MaidSafe has recruited over 500 developers for its up-and-coming network launch, according to a press release released Friday. MaidSafe expects to start testing the network soon--a process that will last a few months. Project SAFE (Secure Access for Everyone) has been called the “Bitcoin for…
MaidSafe has recruited over 500 developers for its up-and-coming network launch, according to a press release released Friday. MaidSafe expects to start testing the network soon–a process that will last a few months.
Project SAFE (Secure Access for Everyone) has been called the “Bitcoin for data” or the “Bitcoin for the Internet.” The announcement of MaidSafe’s rapid development, after last month’s crowdsale, could be viewed as another baby step towards a decentralized Internet.
[dropcap size=big]T[/dropcap]he developers span “many backgrounds, nationalities and interests” and have started crafting a variety of decentralized applications that include: altcoin wallets, a music storage platform, and an exchange tailored for both fiat and cryptocurrencies.
As the project progresses, the MaidSafe team anticipates many other applications to come. Interested developers are encouraged to join the network.
What is MaidSafe?
“Logic” directs the MaidSafe team, but David Irvine is its founder. He conceived of the project in 2006 to countervail the inefficient structure of the Internet. Like Bitcoin, it tackles a reliance on third-party services with a decentralized protocol. The latest news release describes the network:
MaidSafe has created a blockchain-like technology incorporating a network token called safecoins, which holds the promise of decentralizing nearly every aspect of the Internet, including all Web services.
Data is distributed across the nodes of the network. Self-authentication allows users to keep full control of their data. Its network’s “farmers” roughly equivalent to Bitcoin’s “miners.” Safecoins, a crypto-currency, is embedded to offer an incentive for network upkeep. The upshot of these features is, “Users will be able to store, share, chat and publish 100 percent under their own control and knowledge.”
Project SAFE has been in the works for more than eight years. Interestingly, the idea predates Bitcoins release, demonstrating decentralization’s pervasive appeal.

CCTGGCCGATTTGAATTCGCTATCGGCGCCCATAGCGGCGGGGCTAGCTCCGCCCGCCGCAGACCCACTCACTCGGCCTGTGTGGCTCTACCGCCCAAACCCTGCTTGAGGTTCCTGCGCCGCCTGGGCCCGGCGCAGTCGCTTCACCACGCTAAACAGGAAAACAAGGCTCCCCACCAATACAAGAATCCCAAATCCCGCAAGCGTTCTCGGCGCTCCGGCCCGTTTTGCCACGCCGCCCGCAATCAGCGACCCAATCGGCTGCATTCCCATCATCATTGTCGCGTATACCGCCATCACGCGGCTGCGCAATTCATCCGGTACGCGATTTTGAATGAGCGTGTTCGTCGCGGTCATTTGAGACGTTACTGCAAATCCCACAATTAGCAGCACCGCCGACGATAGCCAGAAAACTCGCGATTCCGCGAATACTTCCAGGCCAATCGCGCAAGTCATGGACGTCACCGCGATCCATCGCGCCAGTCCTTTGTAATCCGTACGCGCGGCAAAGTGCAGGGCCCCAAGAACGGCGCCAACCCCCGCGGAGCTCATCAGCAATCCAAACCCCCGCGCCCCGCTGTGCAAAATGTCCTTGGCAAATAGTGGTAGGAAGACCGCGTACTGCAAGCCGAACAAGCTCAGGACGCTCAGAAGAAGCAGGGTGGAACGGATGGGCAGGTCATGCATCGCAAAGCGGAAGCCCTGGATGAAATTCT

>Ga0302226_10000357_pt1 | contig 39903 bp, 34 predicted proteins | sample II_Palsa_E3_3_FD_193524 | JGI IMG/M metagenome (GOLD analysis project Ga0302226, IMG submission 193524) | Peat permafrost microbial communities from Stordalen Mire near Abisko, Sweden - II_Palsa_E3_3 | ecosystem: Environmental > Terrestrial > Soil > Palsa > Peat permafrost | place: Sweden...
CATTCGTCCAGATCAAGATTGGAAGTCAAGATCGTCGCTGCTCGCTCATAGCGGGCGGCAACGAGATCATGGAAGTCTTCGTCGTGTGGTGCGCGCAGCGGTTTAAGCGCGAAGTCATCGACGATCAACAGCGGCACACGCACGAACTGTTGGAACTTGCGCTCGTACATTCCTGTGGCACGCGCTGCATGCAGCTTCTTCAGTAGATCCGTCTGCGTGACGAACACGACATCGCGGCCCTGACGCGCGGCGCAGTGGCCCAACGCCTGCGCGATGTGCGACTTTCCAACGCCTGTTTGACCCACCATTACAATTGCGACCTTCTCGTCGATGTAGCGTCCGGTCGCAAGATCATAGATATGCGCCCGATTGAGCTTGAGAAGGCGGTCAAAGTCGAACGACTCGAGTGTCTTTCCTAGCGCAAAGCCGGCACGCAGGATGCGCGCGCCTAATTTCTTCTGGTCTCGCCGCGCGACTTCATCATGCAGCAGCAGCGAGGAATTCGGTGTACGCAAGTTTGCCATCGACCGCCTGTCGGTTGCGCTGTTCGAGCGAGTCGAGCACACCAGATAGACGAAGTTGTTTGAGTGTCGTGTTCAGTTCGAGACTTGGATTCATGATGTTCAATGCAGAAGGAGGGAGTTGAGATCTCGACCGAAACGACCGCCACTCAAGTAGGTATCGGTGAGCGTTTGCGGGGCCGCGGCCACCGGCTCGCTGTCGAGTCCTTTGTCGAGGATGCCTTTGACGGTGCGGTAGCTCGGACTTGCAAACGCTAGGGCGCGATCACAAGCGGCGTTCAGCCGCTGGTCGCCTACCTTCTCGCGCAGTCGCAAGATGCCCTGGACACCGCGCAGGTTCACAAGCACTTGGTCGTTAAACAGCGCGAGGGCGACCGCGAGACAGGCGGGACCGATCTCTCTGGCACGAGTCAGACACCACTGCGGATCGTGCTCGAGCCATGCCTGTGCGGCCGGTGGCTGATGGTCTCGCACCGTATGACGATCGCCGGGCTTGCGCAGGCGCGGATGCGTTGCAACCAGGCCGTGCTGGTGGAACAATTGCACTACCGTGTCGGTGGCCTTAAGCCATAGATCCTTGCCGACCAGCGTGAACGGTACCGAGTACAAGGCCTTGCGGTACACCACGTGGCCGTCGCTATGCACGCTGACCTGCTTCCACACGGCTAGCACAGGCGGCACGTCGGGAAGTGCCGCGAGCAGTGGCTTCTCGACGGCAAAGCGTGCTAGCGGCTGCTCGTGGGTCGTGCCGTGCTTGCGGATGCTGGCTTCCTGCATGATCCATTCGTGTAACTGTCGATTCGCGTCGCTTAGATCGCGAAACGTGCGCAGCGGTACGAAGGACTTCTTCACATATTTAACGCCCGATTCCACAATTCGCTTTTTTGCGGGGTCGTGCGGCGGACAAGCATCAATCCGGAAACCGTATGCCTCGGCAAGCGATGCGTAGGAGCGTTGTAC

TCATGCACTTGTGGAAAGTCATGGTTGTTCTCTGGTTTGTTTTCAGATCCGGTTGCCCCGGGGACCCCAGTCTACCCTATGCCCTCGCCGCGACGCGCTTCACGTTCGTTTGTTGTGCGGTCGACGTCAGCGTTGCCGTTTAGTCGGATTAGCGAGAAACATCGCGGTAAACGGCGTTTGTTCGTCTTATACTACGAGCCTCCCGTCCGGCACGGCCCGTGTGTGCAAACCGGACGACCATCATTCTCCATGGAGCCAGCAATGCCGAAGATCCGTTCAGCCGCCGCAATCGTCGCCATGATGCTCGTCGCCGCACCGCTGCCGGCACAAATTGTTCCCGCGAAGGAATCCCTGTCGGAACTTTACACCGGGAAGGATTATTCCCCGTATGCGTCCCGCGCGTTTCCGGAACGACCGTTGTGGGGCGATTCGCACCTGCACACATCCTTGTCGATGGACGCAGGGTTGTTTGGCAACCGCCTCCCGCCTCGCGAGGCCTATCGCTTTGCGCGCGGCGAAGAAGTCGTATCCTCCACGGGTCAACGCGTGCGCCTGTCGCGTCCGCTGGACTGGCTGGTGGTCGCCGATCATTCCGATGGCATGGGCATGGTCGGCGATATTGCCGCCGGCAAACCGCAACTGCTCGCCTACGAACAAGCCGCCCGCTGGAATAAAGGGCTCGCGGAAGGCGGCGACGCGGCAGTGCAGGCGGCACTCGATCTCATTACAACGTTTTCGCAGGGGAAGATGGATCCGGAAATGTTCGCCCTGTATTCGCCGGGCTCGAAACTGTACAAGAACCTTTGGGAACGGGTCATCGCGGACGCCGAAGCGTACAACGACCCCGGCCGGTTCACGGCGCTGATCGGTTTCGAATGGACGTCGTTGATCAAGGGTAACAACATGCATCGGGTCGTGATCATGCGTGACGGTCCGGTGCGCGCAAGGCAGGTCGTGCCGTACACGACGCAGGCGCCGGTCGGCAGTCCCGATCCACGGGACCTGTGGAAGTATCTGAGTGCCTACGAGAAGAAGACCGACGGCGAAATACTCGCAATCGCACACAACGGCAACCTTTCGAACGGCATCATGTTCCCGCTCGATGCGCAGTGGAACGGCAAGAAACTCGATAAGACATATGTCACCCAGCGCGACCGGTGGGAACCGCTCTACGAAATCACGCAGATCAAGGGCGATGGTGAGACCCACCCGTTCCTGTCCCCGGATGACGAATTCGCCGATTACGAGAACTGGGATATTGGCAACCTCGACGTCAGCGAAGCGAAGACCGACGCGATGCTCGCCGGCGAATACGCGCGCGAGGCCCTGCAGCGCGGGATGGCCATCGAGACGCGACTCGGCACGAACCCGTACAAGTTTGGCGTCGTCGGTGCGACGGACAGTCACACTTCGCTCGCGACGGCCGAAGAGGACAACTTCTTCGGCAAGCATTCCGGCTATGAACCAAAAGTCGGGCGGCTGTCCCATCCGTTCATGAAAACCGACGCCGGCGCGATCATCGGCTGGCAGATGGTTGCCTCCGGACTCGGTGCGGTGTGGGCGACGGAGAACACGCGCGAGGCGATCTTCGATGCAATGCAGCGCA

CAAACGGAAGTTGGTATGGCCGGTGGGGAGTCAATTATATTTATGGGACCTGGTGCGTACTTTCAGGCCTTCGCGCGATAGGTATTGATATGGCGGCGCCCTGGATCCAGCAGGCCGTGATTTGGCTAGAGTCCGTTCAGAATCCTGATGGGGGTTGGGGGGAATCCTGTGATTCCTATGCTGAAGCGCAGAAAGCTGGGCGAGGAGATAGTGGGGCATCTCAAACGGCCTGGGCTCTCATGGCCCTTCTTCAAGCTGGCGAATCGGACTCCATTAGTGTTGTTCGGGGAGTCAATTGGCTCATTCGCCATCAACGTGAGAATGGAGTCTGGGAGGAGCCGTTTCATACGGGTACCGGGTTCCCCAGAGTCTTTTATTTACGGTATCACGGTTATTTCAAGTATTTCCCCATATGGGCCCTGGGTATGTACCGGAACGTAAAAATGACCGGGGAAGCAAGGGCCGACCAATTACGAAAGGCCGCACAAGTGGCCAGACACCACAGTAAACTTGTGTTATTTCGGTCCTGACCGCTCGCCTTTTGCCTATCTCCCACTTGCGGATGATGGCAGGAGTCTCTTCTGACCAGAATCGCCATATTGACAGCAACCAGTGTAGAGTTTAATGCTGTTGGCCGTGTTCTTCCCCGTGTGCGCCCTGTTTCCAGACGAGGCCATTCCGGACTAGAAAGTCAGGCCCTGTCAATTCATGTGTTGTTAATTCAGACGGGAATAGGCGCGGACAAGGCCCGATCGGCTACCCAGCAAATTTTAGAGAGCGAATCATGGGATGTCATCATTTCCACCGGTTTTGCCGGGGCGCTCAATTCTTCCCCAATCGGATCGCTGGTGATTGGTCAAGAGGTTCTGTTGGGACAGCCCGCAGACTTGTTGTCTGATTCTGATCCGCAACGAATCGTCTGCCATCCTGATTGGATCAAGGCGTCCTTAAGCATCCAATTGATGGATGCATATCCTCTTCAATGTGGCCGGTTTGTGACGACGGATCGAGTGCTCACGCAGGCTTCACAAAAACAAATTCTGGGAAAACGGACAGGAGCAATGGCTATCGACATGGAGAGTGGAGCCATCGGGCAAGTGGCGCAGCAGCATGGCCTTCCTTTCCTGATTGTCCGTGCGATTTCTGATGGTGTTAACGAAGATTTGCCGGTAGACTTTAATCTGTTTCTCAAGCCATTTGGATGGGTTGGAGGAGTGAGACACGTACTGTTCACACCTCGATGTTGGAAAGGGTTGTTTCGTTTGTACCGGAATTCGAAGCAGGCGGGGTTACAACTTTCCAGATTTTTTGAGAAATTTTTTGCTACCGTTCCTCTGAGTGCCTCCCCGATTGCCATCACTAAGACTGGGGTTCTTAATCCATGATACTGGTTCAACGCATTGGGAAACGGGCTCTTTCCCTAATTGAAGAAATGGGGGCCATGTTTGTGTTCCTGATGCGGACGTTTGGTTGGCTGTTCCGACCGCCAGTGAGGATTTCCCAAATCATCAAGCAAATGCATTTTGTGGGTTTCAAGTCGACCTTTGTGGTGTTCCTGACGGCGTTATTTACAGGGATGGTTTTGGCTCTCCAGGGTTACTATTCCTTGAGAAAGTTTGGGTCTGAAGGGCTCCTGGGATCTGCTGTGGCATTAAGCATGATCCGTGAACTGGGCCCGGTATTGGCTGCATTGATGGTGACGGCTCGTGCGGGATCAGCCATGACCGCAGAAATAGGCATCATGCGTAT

Here is a brief video overview of the project:
The Safecoin Crowdsale
In a successful crowd sale last month, MaidSafe sold $6 million of MaidSafeCoins in 5 hours. They had not anticipated the torrent of investors. Irvine said, “We assumed the sale would take the entire 30 days. Never in our wildest dreams did we expect this much demand in the first few hours.”
Users who purchased MaidSafeCoins will be able to redeem safecoins after the network launch in a few months.
Other Internet Projects
Other Internet projects like BitCloud and OpenLibernet have sprouted up post-Bitcoin. They hope to throw a wrench into the centralized data status-quo. CryptoCoins News contributor Kyle Torpey is the marketing director of Bitcloud, a venture that approaches decentralization of data with a distributed database, offering a platform for decentralized applications like digital content platforms, exchange applications, and social networks–which could be the next generation of YouTubes, Facebooks, and Dropboxes. OpenLibernet is a mesh network that cites Bitcoin as an inspiration.
MaidSafe, and these other projects, claim their uniquely decentralized structures will enable enhanced security, privacy, and freedom for users. They actually poses possible solutions to many hotly debated Internet issues. The National Security Agency would have a much more difficult time snooping on its citizens and harvesting bulk data if Internet Service Providers (ISPs) were ousted by decentralized alternatives. The MaidSafe press release reads, “In essence, nobody knows where any data is located, thereby providing completely private and unilateral access by individuals.” In sliding control of data away from ISPs, decentralization could potentially render the net neutrality issue less of an issue. The peer-to-peer arrangement also complicates hacking and DDoS attacks, thus enhancing the security of its users. We need only reconsider the structure of the Internet.
Last modified: February 11, 2020 3:51 PM UTC